Dialling customer service is passé. Get ready to talk to bots over messaging apps. At its annual F8 Developers Meet this week, Facebook officially launched an application programming interface (API) for its messenger.

This means businesses can build their own chatbots on the platform for customer service. Publishers can deliver breaking news. Concierge services can deliver services. The possibilities are immense.

“The announcement from Facebook is an expansion in scope for the Messenger app — it can integrate with many B2C sites and applications and there is some value to brands and customers in that,” says Kashyap Kompella, Research Director at independent analysis firm Real Story Group.

Indian start-ups such as LookUp, which connects users with local merchants via chat, are excited by the announcement. “This is definitely an opportunity for LookUp to partner with Facebook as they are opening up the platform,” says Deepak Ravindran, its founder and Chief Executive.

LookUp already uses social networks to deliver its services. It has a tie-up with Twitter to let its users tweet to get things done through its handle@lookuplite.

The expectation is that customer service will move away from social networks onto messaging apps. So, businesses have to get on as well. After all, FB Messenger has nearly 900 million users, and WhatsApp over a billion to Twitter’s 300 million. Even young, home-grown chat app Hike has over 100 million users already.

That’s why Ravindran says: “We will be building Lookup lite across all these networks just like we did with Twitter and become omnipresent.”

Hike, which has a virtual assistant called Natasha, also has big plans around bots. “Natasha was an early experiment built for Hike at a time when Artificial Intelligence was not easily seen on a platform,” says founder Kavin Bharti Mittal. “Bots are an important focus area for Hike and we will share plans in time on them.”

Analyst Kompella tempers the enthusiasm on deploying chatbots for customer service. “It took us a long time to build a basic modicum of intelligence into Interactive Voice Response (IVR) systems. Similarly, chatbots for customer support and other interactions will have a long trajectory.”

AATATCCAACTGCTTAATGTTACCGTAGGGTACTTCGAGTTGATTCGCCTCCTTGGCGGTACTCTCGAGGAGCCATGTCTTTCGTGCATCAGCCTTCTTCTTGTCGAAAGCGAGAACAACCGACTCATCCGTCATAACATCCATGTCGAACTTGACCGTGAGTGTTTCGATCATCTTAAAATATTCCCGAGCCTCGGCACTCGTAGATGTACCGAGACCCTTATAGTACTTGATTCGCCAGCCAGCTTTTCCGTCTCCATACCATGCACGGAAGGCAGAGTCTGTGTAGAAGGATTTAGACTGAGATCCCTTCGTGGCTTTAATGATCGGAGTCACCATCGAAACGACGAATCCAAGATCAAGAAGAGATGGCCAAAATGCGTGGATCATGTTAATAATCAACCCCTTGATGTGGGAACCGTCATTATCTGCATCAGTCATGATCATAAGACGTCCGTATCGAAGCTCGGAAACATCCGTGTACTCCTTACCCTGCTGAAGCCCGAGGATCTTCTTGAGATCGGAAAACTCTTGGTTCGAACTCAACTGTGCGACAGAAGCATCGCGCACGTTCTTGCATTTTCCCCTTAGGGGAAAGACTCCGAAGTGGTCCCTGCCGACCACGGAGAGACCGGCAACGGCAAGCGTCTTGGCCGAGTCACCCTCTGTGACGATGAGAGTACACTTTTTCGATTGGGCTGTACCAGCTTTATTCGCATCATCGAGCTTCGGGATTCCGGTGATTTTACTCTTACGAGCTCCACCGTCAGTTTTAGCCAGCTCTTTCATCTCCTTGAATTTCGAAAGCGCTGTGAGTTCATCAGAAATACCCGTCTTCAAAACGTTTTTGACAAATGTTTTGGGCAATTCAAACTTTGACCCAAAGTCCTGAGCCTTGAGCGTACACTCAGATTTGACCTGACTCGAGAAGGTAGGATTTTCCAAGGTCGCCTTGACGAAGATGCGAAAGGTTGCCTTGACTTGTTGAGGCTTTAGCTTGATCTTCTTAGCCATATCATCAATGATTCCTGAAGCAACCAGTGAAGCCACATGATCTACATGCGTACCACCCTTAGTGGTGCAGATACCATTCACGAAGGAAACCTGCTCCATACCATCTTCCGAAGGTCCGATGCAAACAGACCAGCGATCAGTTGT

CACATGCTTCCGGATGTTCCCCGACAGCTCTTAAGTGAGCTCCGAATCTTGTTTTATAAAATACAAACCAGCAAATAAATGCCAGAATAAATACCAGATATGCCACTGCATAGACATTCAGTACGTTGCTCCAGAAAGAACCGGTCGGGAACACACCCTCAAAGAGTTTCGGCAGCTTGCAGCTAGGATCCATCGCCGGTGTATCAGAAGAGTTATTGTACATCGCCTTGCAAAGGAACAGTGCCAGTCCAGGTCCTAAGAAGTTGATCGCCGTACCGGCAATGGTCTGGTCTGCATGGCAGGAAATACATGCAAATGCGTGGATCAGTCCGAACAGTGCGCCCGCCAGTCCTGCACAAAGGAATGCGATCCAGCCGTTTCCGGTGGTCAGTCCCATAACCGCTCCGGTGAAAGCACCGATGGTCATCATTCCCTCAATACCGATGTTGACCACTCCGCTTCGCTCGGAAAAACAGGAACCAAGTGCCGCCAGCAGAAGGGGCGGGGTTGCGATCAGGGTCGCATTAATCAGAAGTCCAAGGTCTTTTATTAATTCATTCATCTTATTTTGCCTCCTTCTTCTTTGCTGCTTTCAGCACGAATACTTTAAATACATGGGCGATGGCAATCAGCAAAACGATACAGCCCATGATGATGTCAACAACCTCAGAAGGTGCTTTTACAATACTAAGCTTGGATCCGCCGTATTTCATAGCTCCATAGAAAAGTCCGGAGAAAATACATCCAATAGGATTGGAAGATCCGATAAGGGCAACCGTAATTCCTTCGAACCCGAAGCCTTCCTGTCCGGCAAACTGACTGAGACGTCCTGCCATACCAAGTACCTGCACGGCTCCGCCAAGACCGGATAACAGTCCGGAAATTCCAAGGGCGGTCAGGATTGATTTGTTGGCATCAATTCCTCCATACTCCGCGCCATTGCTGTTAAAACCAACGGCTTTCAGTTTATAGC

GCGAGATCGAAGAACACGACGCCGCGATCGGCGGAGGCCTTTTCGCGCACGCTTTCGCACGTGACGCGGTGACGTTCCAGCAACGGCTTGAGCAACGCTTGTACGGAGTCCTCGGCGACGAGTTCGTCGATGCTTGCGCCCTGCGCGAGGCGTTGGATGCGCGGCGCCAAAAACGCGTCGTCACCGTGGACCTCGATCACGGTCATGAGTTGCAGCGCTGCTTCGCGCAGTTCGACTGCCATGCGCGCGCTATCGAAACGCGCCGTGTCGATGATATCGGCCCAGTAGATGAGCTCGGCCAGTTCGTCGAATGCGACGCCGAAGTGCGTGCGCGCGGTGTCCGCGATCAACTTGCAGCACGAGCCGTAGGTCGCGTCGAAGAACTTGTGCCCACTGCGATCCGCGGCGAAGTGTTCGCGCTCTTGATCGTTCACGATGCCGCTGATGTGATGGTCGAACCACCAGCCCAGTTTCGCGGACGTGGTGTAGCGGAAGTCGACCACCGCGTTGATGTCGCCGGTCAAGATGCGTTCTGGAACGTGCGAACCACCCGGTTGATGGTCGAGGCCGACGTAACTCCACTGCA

Some basic customer support jobs can be handled by algorithms and bots, says Kompella. “But there is greater value in advertising and marketing scenarios by enabling better personalisation and recommendations,” he says. “For start-ups, this will be bigger than just customer support.”

Corrupted by users

There certainly are problems with chatbots. Their responses can be too automated. Or, if the machines are programmed to learn from the humans they interact with, there can be dangerous consequences. For instance, Microsoft’s chatbot Tay, which is being tested on Twitter as @TayandYou, repeated racist insults fired at it. Microsoft had to quickly take it offline.

“There is a long way for AI to go,” admits Hike’s Mittal. “Tay and similar experiments will lay the foundation for the more substantial questions AI developers will need to deal with.”

Facebook, too, has said it will initially use more human capability than artificial intelligence for its virtual assistant M.

Says LookUp’s Ravindran, “It takes time for AI to develop. We have taken a different route to understand queries and answer them using humans and are slowly building on it.” Right now, LookUp uses 80 per cent human and 20 per cent automatic responses. But, says Ravindran: “Our goal is to change this ratio to 60-40 and gradually scale up to 100 per cent.”

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